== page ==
The infamous Zeus botnet has begun harvesting bank data by posing as a credit card verification scheme.
Security firm Trusteer said that the malware has been injecting phishing pages into systems which harvest bank details along with personal identification information.
The pages purport to be from a bank, and ask the victim to fill out an 'enrolment form' for the Verified by Visa or Mastercard SecureCode programmes.
The Zeus botnet is particularly notorious for its phishing practices. Rather than attempt to redirect users to infected sites or phishing pages, the malware embeds itself within the system and generates phishing pages locally.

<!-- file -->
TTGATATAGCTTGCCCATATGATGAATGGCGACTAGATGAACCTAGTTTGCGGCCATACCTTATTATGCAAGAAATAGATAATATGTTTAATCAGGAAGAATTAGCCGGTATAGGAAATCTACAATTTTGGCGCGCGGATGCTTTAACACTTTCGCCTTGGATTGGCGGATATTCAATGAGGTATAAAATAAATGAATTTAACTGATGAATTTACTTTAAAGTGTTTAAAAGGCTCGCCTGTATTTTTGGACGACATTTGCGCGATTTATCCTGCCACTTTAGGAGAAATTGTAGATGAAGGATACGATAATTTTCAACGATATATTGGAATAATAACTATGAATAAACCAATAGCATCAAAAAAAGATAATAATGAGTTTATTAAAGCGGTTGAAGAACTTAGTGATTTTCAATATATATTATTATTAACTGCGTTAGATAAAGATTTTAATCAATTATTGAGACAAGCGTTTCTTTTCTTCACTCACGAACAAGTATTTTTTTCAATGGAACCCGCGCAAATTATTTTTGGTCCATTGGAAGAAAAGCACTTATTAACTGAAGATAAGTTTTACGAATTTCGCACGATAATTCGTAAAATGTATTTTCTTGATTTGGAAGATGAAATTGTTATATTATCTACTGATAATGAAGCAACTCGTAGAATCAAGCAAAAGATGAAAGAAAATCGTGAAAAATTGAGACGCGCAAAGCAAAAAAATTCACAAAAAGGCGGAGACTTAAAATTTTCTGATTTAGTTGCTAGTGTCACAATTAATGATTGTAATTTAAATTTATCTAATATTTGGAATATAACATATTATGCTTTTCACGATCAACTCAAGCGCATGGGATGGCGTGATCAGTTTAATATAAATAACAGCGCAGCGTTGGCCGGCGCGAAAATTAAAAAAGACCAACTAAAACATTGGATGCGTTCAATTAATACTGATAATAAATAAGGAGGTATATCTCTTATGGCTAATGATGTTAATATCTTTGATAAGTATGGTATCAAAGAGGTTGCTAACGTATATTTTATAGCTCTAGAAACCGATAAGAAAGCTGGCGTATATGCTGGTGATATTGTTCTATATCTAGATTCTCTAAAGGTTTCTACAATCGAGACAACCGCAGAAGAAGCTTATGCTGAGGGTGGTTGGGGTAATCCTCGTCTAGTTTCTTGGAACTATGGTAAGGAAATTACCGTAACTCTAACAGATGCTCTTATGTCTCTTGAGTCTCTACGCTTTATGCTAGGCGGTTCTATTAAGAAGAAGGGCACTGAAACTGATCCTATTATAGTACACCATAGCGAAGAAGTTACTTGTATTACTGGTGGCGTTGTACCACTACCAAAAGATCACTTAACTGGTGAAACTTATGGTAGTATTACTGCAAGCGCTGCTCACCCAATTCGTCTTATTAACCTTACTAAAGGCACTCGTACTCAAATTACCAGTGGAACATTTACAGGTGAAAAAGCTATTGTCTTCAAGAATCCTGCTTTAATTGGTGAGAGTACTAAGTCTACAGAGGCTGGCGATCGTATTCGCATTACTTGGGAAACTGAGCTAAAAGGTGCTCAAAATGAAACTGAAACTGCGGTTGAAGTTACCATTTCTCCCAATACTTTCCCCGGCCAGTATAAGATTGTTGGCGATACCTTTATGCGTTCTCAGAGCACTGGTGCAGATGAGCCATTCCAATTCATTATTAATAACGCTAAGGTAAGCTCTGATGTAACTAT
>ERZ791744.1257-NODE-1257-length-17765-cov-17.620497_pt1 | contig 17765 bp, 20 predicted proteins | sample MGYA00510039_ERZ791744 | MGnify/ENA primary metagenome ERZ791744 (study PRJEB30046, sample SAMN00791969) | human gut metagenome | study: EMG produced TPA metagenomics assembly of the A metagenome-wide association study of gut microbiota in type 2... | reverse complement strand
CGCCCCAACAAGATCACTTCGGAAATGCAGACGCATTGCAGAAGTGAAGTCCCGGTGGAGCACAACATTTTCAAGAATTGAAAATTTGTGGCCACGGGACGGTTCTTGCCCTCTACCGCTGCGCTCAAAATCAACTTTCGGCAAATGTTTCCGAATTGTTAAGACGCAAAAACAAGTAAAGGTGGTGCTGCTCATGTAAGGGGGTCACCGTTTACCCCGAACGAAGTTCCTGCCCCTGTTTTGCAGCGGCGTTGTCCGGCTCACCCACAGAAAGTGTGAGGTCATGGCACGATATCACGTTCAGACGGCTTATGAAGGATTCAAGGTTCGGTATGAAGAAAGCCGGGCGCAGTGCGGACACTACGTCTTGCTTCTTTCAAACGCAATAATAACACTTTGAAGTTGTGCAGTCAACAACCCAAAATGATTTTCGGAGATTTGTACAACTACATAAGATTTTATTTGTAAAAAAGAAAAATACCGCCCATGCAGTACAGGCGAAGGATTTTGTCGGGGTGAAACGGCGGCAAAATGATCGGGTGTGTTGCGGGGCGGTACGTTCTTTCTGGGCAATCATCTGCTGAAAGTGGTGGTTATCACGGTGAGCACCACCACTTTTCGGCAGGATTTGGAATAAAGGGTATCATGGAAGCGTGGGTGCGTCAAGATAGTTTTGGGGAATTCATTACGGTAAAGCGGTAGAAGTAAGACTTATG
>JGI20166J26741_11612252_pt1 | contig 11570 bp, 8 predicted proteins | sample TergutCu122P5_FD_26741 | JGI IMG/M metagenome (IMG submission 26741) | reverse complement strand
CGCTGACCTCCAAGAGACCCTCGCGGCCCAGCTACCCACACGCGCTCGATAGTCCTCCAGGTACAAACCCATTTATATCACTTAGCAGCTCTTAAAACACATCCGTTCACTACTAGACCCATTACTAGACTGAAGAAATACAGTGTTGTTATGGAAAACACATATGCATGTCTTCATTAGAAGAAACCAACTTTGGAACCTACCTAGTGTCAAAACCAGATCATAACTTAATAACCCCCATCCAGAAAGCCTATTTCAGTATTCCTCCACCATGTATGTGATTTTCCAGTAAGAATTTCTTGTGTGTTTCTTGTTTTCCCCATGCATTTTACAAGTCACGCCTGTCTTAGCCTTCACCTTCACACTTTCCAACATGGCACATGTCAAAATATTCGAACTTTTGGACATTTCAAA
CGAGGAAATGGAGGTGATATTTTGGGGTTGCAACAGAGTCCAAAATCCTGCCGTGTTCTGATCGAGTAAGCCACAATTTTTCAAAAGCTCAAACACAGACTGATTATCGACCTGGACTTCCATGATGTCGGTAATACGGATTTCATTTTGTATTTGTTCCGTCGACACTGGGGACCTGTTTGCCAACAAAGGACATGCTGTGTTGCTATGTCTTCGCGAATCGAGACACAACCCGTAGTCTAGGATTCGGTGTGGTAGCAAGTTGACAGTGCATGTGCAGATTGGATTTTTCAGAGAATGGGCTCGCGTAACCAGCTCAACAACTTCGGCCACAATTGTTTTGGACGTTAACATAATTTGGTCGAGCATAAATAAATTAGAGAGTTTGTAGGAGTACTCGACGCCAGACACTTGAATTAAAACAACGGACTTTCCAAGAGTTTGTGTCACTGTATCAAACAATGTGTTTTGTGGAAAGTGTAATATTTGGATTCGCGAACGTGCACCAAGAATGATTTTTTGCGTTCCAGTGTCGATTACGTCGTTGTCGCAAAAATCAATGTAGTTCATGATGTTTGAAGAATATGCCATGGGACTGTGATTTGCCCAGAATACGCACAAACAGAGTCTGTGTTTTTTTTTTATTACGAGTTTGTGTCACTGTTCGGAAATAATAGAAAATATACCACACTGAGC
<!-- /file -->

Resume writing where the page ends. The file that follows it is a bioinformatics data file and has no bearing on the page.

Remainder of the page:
Trusteer explained that the malware waits for the user to log-in to a banking site, and then generates the phishing pages which resemble the user's own bank. The attack currently targets customers of at least 15 US financial institutions.
The stolen account data is then used to register accounts with the verification services and perform fraudulent transactions.
Zeus made headlines earlier this year when it moved from collecting financial data to harvesting information from government workers.
The infections have continued despite increased efforts to shut the botnet down. Trusteer estimates that the malware may infect as many as one in every 100 computers.
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